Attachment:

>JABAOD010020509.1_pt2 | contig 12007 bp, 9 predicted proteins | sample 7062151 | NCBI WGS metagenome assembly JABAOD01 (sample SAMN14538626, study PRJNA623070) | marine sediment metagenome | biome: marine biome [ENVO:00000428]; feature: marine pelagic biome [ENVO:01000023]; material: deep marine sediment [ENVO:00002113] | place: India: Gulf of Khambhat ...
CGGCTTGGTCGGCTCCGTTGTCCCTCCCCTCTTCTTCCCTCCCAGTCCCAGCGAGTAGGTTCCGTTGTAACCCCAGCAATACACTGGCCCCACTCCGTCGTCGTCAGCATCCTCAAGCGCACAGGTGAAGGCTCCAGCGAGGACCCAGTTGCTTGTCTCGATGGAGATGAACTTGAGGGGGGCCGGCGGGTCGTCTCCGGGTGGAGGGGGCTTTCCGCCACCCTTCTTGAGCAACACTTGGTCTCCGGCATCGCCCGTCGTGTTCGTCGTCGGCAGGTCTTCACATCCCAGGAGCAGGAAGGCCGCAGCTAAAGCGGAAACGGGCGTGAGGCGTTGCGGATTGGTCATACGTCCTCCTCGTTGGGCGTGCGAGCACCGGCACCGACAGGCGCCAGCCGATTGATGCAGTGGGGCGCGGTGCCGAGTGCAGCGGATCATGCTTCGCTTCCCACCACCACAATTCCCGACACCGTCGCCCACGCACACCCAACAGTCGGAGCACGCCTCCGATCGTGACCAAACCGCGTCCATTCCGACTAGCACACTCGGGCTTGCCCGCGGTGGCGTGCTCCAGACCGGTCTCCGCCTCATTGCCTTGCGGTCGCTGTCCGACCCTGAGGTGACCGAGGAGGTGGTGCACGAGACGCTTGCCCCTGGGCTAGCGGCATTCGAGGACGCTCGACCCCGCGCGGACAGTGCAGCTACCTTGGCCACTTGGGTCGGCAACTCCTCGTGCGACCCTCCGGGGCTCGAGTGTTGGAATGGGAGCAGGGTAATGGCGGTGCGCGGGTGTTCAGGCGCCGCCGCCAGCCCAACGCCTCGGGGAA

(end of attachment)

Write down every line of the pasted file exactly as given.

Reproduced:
>JABAOD010020509.1_pt2 | contig 12007 bp, 9 predicted proteins | sample 7062151 | NCBI WGS metagenome assembly JABAOD01 (sample SAMN14538626, study PRJNA623070) | marine sediment metagenome | biome: marine biome [ENVO:00000428]; feature: marine pelagic biome [ENVO:01000023]; material: deep marine sediment [ENVO:00002113] | place: India: Gulf of Khambhat ...
CGGCTTGGTCGGCTCCGTTGTCCCTCCCCTCTTCTTCCCTCCCAGTCCCAGCGAGTAGGTTCCGTTGTAACCCCAGCAATACACTGGCCCCACTCCGTCGTCGTCAGCATCCTCAAGCGCACAGGTGAAGGCTCCAGCGAGGACCCAGTTGCTTGTCTCGATGGAGATGAACTTGAGGGGGGCCGGCGGGTCGTCTCCGGGTGGAGGGGGCTTTCCGCCACCCTTCTTGAGCAACACTTGGTCTCCGGCATCGCCCGTCGTGTTCGTCGTCGGCAGGTCTTCACATCCCAGGAGCAGGAAGGCCGCAGCTAAAGCGGAAACGGGCGTGAGGCGTTGCGGATTGGTCATACGTCCTCCTCGTTGGGCGTGCGAGCACCGGCACCGACAGGCGCCAGCCGATTGATGCAGTGGGGCGCGGTGCCGAGTGCAGCGGATCATGCTTCGCTTCCCACCACCACAATTCCCGACACCGTCGCCCACGCACACCCAACAGTCGGAGCACGCCTCCGATCGTGACCAAACCGCGTCCATTCCGACTAGCACACTCGGGCTTGCCCGCGGTGGCGTGCTCCAGACCGGTCTCCGCCTCATTGCCTTGCGGTCGCTGTCCGACCCTGAGGTGACCGAGGAGGTGGTGCACGAGACGCTTGCCCCTGGGCTAGCGGCATTCGAGGACGCTCGACCCCGCGCGGACAGTGCAGCTACCTTGGCCACTTGGGTCGGCAACTCCTCGTGCGACCCTCCGGGGCTCGAGTGTTGGAATGGGAGCAGGGTAATGGCGGTGCGCGGGTGTTCAGGCGCCGCCGCCAGCCCAACGCCTCGGGGAA